Getting to the level you want is a complicated. Here is one step from a helpful forum post explaining how to get to level 65:

Now go down in the same building until you found the "Moria Training Chambers". There is a snowman standing in front of the door. Enter it and you'll find a NPC called Liu-Tsieng in the middle of the next room. Talk to him, and he'll give you a quest to get 60. Empty your bags before! Now you should be 60.

This is only one step of a process which is fraught with pitfalls. Accept the wrong quest from the wrong NPC and you break your character losing your chance to reach your desired level. Add to this the fact that the tavern itself only opens its doors (of which there are several spread around middle Earth) randomly for short periods and you will perhaps begin to understand how the Eyes and Guard has developed an almost mythical reputation.

Tuesday, October 26, 2010

Am I too Fickle about Gaming?

Great question posed by Stabs in a comment after my blog post in which I admitted to having bought 42 games last year and only played 13 of them thoroughly.

"Do you see it as a problem that you never or briefly played so many games - are you too impulsively buying games you're not really going to play or is it still worth getting them to have a brief look?"

I gave a brief answer in my own comment but I will try to expand on it here.

I do try out the majority of the games I purchase and I do manage to immerse myself more completely in a small number of them. In fact once I latch on to a particular game I often immerse myself quite completely in one game for a few days,  or even a few weeks. One of my greatest gaming pleasures actually comes from completing games and once a game gets its hooks into me I will stick with it quite doggedly to the end of the main campaign. For this reason I quite like the modern trend towards shorter more intense single player games and I simply ignore gamer achievements, DLC and other mechanisms that are used to artificially add longevity to games.

Of course with so many games to play it does sometimes happen that I get distracted from a game before I reach its natural conclusion. If I wasn't enjoying the game that is not a problem but there are a small number of titles I regret not having played more thoroughly. I tell myself that one day I will get back to them but it rarely happens.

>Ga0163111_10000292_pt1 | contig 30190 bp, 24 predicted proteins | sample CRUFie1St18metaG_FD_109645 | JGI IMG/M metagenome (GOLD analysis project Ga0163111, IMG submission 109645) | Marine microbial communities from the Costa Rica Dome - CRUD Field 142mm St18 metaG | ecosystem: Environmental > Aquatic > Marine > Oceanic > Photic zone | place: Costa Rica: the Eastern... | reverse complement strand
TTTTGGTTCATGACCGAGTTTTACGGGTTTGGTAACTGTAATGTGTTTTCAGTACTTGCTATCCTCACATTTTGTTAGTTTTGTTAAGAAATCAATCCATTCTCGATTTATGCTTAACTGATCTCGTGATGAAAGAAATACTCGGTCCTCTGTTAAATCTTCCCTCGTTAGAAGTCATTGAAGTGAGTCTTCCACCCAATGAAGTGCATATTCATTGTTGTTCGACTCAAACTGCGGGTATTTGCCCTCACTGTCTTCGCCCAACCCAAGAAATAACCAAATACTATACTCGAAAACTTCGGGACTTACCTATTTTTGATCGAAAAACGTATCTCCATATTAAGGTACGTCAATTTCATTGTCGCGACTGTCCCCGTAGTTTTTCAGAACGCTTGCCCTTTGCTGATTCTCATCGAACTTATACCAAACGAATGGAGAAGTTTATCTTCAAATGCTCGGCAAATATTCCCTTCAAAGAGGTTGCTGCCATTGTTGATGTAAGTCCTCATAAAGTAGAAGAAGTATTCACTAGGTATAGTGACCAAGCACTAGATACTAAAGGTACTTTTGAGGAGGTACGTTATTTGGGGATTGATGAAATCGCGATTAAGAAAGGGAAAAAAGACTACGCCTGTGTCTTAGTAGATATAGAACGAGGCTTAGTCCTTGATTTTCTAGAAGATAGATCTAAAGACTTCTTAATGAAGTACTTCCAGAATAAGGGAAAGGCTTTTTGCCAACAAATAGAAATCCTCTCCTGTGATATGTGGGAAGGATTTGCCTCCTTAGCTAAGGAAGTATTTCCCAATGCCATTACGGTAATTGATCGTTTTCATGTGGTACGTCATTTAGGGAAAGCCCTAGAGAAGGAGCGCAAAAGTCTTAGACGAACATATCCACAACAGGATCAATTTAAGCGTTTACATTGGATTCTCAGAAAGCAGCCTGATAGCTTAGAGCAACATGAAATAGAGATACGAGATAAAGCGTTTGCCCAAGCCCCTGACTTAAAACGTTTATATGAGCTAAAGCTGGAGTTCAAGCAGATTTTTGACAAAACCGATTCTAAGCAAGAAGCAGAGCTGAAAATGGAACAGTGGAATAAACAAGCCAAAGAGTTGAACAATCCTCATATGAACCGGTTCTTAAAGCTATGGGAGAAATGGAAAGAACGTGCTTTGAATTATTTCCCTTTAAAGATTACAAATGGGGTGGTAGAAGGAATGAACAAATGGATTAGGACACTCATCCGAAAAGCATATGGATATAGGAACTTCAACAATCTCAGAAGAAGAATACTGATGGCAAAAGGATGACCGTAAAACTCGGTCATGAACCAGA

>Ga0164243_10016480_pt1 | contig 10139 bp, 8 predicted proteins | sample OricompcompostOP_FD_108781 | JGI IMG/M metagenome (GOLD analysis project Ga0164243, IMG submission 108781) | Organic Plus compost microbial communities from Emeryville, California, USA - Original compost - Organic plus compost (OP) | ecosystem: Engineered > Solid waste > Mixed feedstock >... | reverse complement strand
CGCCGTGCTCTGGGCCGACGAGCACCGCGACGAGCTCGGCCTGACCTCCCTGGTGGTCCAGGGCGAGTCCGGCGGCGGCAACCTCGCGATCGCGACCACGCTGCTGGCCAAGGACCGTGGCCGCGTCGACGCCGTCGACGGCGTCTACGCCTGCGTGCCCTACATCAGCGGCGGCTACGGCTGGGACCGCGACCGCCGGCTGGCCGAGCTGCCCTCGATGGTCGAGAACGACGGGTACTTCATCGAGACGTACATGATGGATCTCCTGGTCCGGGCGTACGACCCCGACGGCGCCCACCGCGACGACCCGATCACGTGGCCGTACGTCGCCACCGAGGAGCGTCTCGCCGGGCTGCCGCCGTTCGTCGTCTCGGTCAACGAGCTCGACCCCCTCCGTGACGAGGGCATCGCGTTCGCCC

My play-style does limit what I can hope to achieve in certain types of game.  Competitive multi-payer gaming of any sort is more or less out because I am not prepared to commit for long enough to build up any ability. MMORPGs could be a problem but I appear to have struck a comfortable compromise with Lotro where  I play for a couple of months and then take a year break and Turbine have been kind enough not to add content at such a rate that I cannot catch up.

Gaming Acquisitions since last Friday: Disciples 2 Gold Pack (Original Game plus two expansions), Batman Arkham Asylum, Lotro Europe F2P preview client, Dogfight (Aerial combat).

Games played since last Friday: Disciples 2 (half way through tutorial), Batman Arkham Asylum (about two thirds of way through main campaign),  Lotro original (Joined a kin raid to Barad Guldur last night), Lotro F2P preview (spent half an hour starting a new character and getting him to Archet). Dogfight (installed and played about 10 minutes of tutorial. Might join RPS event on Friday).

Monday, October 25, 2010

Approximately a years worth of gaming statistics